From A Compendium of Irish Biography, 1878
Dillon, James, Marechal-de-Camp, was born in Ireland, and was with his father and family expatriated after the Cromwellian wars; he entered the service of the King of France, 26th March 1653, raised a regiment called after him, and commanded it until the peace of the Pyrenees. He served with distinction, especially at the battle of Dunkirk. General Dillon died in 1664, and his regiment was disbanded.
34. Biographie Générale. 46 vols. Paris, 1855-'66. An interleaved copy, copiously noted by the late Dr. Thomas Fisher, Assistant Librarian of Trinity College, Dublin.
186. Irish Brigades in the Service of France: John C. O'Callaghan. Glasgow, 1870.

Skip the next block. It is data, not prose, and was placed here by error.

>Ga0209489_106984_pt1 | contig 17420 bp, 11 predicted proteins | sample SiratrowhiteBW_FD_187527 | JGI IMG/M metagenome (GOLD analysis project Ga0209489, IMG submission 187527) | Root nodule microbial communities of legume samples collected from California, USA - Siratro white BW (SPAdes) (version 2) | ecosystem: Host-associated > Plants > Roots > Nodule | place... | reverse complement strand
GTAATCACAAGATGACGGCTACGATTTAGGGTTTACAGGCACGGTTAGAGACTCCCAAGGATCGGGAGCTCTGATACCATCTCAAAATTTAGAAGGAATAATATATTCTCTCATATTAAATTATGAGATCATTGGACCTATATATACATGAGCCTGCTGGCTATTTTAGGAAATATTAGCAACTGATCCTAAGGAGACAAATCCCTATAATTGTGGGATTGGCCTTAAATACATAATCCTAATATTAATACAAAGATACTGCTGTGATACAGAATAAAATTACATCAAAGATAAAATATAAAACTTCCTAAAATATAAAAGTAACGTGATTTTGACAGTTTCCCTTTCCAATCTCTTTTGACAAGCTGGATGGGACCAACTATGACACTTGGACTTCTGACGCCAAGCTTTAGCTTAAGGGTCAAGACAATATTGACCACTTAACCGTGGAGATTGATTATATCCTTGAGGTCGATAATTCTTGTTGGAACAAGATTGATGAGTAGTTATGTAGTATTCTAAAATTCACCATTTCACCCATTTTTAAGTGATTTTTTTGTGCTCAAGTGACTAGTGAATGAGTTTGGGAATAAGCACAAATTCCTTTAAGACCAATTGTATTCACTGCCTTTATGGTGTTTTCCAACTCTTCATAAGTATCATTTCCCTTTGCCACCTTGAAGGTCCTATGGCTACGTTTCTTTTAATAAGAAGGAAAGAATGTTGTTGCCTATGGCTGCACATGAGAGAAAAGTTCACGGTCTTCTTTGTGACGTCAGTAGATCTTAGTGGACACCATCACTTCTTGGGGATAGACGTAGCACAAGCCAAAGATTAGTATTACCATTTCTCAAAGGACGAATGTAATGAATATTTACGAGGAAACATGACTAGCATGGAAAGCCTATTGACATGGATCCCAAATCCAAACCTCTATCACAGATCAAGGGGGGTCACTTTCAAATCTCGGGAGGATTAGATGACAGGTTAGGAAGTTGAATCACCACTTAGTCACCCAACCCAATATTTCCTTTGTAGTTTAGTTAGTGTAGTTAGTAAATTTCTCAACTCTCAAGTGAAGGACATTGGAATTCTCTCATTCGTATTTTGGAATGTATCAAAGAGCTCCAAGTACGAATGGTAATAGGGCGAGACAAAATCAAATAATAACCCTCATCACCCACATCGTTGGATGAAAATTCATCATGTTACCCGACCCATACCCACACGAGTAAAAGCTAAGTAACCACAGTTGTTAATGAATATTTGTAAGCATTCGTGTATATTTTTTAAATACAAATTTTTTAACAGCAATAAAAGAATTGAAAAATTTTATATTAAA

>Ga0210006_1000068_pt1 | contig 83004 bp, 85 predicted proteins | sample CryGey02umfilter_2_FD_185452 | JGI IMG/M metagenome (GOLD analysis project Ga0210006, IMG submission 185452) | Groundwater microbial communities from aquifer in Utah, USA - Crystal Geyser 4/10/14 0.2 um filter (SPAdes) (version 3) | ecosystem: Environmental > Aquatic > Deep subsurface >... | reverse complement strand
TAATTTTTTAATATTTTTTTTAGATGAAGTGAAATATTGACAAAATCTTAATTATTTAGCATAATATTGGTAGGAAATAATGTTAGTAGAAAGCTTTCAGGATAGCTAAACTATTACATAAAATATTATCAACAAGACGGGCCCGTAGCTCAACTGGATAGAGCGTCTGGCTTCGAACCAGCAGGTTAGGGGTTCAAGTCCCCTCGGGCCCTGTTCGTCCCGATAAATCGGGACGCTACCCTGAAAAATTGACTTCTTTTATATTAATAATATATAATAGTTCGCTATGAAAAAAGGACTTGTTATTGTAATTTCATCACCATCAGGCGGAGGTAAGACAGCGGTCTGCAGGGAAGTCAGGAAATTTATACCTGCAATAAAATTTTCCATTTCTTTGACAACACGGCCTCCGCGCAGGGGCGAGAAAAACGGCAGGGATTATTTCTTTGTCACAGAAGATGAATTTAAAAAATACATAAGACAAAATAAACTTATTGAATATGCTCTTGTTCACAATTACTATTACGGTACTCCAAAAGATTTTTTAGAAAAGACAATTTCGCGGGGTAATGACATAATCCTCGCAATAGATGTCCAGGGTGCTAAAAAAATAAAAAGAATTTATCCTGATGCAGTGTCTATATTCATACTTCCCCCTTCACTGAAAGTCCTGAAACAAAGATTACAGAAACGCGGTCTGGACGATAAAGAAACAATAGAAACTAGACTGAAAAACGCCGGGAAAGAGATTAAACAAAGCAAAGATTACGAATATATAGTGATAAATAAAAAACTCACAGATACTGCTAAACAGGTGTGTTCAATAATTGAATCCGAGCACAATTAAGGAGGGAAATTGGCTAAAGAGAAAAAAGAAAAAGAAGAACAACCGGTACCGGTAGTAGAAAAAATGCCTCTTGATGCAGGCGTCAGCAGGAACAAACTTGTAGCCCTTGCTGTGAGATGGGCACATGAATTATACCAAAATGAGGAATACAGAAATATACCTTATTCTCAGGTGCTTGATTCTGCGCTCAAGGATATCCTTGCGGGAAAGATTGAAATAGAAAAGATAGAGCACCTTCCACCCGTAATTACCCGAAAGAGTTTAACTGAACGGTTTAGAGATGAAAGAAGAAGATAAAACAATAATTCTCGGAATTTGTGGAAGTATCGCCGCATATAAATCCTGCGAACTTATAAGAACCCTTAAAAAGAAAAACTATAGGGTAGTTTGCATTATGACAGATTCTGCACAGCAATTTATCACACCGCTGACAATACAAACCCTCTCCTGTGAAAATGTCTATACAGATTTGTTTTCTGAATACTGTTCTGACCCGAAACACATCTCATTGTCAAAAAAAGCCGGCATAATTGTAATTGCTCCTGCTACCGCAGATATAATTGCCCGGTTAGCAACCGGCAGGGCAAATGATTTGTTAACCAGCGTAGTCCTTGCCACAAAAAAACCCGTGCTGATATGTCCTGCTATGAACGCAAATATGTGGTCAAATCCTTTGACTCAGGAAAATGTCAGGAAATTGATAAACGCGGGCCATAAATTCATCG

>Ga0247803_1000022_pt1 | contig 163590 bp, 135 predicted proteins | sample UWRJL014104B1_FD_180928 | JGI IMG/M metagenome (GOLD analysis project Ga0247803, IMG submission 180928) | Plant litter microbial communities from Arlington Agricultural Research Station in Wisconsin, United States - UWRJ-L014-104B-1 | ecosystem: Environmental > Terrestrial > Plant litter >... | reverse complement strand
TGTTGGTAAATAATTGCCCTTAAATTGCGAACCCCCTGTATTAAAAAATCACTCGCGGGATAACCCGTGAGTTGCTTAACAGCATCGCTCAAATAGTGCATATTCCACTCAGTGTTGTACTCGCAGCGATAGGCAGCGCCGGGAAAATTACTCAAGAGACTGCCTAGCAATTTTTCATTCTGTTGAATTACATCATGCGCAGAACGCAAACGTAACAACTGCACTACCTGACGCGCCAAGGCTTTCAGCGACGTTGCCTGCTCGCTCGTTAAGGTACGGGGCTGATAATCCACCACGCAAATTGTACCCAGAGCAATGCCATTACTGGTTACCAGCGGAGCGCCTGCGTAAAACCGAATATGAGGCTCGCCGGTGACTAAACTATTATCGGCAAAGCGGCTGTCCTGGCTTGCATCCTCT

In Popular Rhymes and Sayings of Ireland (first published in 1924) John J. Marshall examines the origin of a variety of rhymes and sayings that were at one time in vogue around different parts of the country, including those which he recalled from his own childhood in County Tyrone. Numerous riddles, games and charms are recounted, as well as the traditions of the ‘Wren Boys’ and Christmas Rhymers. Other chapters describe the war cries of prominent Irish septs and the names by which Ireland has been personified in literature over the centuries.
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